How Fox & Friends spun Michael Cohen’s opening statement

Melissa Joskow / Media Matters

The hosts and guests of Fox & Friends, President Donald Trump’s favorite morning news program, spent the hours before longtime Trump fixer Michael Cohen’s congressional testimony running cover for the president.

According to a copy of his opening statement obtained by reporters early Wednesday morning, Cohen will provide details to the House oversight committee about what he says is Trump’s knowledge of plans by WikiLeaks to release damaging emails about Hillary Clinton and of a meeting between the president’s son and Russians during the 2016 election, as well as Trump’s aggressive pursuit of a business deal in Russia at that time. He will also discuss the president’s role in an illegal scheme to keep his affairs private by paying hush money to women including the adult film actress known as Stormy Daniels. In the statement, he describes Trump as a “racist,” “conman,” and “cheat.”

Like the president and virtually everyone who has served him, Cohen is a liar -- in May, he will report to prison after pleading guilty to charges that include lying to Congress. But according to his statement, he also plans to provide physical evidence to the committee to bolster his remarks. Those documents include a $35,000 check signed by Trump that Cohen says was a reimbursement for payments he made at the president’s behest in order to silence Daniels.

On Fox & Friends, Fox personalities are furiously spinning this damning story in three ways.

Nothing to see here

Fox’s hosts and guests have been telling their audience that Cohen’s allegations are really much ado about nothing.

“This is a melodrama, it’s a soap opera, it’s a tabloid all wrapped into one,” in the words of contributor Jason Chaffetz, who as a Republican member of Congress previously chaired the oversight committee. “Michael Cohen didn’t serve in the government, he wasn’t part of the executive branch, everything that they’re talking about happened before Donald Trump became the president.”

After co-host Brian Kilmeade asked Chaffetz about Cohen’s allegation that longtime Trump political strategist Roger Stone was keeping Trump apprised of communications with WikiLeaks during the campaign, both Chaffetz and co-host Steve Doocy replied, “Where’s the collusion?”

Fox contributor Dan Bongino had a similar response later in the program when Kilmeade detailed Cohen’s Stone claim and asked, “What changes after that?” Bongino replied, “Nothing. I mean, there's nothing there. There's no there there.” He later added, “None of this is great politically. The question is, is it criminally damaging? And the answer is no.”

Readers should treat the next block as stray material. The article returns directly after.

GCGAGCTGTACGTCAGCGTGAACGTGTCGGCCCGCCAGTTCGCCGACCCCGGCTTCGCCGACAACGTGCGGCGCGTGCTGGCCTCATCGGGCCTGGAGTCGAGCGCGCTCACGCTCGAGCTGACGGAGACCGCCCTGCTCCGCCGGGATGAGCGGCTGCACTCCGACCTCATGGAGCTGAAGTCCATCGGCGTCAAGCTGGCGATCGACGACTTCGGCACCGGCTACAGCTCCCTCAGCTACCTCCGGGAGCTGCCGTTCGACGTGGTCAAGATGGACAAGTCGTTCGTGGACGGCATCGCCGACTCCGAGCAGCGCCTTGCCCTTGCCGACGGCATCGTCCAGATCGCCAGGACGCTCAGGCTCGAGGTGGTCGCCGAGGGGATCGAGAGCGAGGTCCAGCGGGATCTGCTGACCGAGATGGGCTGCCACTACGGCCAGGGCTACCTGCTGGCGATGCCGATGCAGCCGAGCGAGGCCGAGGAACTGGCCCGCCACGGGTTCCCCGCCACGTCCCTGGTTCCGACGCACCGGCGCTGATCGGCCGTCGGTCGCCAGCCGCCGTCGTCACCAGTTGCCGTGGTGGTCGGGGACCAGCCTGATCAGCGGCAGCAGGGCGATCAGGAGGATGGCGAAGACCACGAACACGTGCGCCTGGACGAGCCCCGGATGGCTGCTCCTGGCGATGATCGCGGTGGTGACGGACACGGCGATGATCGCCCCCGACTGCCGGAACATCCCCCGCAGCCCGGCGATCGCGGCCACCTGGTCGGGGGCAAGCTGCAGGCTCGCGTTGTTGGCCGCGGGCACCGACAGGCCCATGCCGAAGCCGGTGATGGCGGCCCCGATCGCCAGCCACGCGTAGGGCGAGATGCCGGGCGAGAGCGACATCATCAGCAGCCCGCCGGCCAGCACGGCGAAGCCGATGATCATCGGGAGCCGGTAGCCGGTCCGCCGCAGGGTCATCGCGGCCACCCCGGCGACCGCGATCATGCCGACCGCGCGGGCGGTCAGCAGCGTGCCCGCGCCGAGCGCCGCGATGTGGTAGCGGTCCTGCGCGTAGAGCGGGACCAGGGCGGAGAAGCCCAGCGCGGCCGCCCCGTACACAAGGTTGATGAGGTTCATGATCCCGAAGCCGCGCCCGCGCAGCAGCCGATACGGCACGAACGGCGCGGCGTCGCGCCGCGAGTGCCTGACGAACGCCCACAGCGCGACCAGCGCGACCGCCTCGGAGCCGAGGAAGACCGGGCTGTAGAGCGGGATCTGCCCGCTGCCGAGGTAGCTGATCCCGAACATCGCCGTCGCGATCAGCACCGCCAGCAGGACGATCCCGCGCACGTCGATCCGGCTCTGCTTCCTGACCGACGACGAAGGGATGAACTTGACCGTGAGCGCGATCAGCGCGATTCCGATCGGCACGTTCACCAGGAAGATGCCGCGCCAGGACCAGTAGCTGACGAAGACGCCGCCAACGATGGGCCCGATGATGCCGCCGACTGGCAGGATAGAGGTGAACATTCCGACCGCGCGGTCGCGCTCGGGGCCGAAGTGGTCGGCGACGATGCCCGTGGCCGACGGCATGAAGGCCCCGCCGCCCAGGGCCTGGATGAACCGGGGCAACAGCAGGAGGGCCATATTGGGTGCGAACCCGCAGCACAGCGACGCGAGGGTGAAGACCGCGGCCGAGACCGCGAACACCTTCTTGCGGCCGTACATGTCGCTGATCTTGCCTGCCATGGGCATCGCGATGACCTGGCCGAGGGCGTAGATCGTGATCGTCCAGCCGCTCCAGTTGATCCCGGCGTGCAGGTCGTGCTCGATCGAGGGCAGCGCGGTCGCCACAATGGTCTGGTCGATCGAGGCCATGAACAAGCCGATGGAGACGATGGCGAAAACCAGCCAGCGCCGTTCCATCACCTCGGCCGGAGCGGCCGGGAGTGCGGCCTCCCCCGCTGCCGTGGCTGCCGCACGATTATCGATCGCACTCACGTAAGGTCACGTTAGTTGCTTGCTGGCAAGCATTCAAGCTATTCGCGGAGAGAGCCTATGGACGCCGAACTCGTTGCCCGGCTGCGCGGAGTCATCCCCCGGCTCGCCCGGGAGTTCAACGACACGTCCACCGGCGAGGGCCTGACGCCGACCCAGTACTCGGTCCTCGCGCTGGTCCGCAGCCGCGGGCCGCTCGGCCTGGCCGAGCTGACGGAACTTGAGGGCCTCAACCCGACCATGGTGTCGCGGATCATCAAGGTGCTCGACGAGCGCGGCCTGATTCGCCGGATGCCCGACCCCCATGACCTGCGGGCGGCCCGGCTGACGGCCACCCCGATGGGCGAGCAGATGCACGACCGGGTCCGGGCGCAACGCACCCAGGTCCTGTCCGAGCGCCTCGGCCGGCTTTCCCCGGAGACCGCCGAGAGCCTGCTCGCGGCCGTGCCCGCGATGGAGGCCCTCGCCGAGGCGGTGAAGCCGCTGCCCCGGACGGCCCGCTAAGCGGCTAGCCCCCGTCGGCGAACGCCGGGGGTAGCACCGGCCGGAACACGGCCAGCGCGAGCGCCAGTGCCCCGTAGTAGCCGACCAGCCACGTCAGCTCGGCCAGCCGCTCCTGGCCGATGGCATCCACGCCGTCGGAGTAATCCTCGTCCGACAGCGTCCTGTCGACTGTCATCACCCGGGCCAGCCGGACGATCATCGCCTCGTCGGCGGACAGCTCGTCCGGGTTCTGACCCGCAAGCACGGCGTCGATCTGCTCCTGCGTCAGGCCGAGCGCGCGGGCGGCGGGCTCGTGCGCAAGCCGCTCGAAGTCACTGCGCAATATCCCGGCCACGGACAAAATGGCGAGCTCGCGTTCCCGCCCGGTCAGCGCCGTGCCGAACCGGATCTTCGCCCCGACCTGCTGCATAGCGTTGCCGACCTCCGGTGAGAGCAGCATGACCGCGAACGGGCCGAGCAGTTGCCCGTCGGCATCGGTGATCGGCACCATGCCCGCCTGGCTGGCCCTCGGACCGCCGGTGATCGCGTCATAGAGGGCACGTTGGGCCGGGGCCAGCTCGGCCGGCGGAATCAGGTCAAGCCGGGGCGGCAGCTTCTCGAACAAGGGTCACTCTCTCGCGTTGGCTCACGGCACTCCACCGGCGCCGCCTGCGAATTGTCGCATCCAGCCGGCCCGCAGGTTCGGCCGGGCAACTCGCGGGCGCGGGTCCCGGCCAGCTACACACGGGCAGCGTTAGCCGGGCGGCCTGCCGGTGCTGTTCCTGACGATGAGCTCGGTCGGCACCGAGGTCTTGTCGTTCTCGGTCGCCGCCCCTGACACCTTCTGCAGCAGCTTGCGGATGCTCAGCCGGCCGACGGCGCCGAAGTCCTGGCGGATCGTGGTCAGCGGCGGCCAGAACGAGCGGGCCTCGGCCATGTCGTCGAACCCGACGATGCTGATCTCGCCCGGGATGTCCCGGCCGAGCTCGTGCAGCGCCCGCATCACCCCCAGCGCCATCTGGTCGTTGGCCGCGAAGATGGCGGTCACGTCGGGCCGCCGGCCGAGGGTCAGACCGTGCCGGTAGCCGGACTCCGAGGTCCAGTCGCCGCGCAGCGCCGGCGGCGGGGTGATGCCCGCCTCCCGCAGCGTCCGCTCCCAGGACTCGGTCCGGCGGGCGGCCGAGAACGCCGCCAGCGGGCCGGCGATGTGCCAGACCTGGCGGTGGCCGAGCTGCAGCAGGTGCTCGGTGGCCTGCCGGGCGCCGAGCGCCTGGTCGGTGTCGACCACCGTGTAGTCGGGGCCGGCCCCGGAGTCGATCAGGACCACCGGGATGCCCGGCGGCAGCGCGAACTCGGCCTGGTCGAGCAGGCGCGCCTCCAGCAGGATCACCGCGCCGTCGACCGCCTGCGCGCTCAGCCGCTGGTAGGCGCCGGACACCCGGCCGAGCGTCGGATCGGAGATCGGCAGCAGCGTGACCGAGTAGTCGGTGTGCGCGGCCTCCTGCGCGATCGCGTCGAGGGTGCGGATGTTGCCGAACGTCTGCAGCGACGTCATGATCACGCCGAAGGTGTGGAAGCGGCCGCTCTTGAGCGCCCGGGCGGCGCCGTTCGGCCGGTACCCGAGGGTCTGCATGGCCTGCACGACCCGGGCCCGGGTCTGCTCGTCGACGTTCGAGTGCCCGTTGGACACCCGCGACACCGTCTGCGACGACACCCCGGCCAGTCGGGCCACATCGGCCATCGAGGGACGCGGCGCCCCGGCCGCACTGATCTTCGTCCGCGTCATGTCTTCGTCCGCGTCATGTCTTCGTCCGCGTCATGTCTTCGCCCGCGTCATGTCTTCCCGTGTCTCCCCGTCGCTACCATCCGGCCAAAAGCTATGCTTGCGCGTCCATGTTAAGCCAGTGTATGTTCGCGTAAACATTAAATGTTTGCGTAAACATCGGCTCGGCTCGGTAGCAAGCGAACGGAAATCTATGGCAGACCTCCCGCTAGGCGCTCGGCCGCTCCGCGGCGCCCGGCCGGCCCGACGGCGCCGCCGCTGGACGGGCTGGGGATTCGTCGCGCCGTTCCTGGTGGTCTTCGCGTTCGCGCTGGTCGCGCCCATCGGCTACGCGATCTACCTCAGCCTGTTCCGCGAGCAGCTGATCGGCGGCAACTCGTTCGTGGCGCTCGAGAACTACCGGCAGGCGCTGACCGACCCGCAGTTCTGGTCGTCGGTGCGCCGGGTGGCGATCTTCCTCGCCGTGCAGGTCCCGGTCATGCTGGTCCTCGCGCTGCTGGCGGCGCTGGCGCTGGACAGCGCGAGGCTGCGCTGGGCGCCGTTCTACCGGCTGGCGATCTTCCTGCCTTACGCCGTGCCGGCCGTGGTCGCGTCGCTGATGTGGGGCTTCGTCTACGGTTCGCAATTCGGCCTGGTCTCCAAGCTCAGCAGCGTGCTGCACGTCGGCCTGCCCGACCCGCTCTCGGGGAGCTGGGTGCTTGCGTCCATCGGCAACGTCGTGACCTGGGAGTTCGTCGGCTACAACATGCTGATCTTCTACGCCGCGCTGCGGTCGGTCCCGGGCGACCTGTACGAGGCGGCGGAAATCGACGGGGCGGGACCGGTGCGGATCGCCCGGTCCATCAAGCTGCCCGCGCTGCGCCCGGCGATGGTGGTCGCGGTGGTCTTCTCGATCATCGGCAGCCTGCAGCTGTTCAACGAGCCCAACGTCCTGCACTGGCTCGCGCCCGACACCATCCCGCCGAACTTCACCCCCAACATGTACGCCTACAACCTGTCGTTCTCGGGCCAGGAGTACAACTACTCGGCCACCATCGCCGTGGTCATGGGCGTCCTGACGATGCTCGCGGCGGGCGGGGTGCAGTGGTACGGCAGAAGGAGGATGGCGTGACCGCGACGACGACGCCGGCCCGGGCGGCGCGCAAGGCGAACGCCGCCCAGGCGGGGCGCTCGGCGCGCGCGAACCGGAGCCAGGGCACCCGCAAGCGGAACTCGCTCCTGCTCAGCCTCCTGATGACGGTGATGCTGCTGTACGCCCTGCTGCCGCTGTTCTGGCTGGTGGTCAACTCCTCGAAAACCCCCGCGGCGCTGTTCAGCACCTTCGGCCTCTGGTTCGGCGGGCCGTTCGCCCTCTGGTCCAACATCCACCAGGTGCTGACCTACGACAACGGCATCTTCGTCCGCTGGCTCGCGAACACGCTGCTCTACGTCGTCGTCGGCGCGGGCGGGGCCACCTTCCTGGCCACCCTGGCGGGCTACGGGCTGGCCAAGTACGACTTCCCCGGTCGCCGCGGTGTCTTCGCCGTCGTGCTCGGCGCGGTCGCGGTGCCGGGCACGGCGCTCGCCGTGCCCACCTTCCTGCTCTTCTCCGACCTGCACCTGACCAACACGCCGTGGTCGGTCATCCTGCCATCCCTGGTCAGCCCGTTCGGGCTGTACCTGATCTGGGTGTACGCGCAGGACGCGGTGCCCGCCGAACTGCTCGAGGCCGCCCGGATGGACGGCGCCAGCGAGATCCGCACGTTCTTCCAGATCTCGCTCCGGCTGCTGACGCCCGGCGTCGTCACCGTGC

Bongino also argued that Cohen’s presentation of the reimbursement check he says he received from Trump for paying off Daniels is irrelevant. “I don’t think it’s damaging at all,” he told Kilmeade. “This has all been baked into the cake. There’s no news here.”

Meanwhile, co-host Ainsley Earhardt argued against believing anything said by Cohen, who worked in a senior role for the president for a decade, saying, “Plus when Michael Cohen talks, you kind of tune him out now because you don’t know what to believe; you don’t know which Michael Cohen you’re getting.”

Shame on the Democrats

Fox’s pro-Trump team repeatedly attacked congressional Democrats for scheduling the hearing at all, saying that it seemed intended to detract from Trump’s summit with North Korean dictator Kim Jong Un in Vietnam, which the program has been describing in hagiographic terms.

“You’ve got this major news story that’s happening on the other side of the world, and then in D.C., they’re trying to put this guy who already lied to that very committee ... and they’re putting him on the stand the very day that our president’s talking to Kim Jong Un,” Earhardt complained. “The public’s not stupid.”

Similarly, Chaffetz said, “This Cohen situation is such a distraction from what is going on that is actually going to matter in the world.” Kilmeade replied that the hearing was undermining the president’s ability to negotiate with both North Korea and China, saying, “This is really hurting our country, not a party or a person.”

And Bongino panned the timing of the hearing as “really one of the more disgraceful episodes in a litany of disgraceful episodes we’ve seen from this radical, far-left Democrat (sic) Party.”

Abject, self-described rumor-mongering

On Tuesday night, Rep. Matt Gaetz (R-FL), who is one of Trump’s most fervent supporters, alleged on Twitter that Cohen has “girlfriends,” asking whether Cohen’s wife and father-in-law were aware of them and asking of Cohen’s wife, “I wonder if she’ll remain faithful when you’re in prison. She’s about to learn a lot.” After numerous commentators pointed out that Gaetz appeared to be illegally tampering with a congressional witness, he deleted the tweet and apologized.

Doocy asked Bongino about Gaetz’s allegations on Wednesday morning on the specious grounds that Bongino is also from Florida. Bongino replied, “There’s a rumor about some apartment complex that was used by Cohen to, let’s say, keep some people in he probably shouldn’t have been dealing with, I guess is the best way to -- that’s what’s out there; that’s what’s circulating on Twitter. We’ll see if there’s anything to that. I believe that’s what [Gaetz] was alluding to.”

Fox & Friends has previously drawn criticism from Fox executives and a federal judge for its practice of sharing stories and rumors from the internet on the program without making the slightest attempt to verify them first.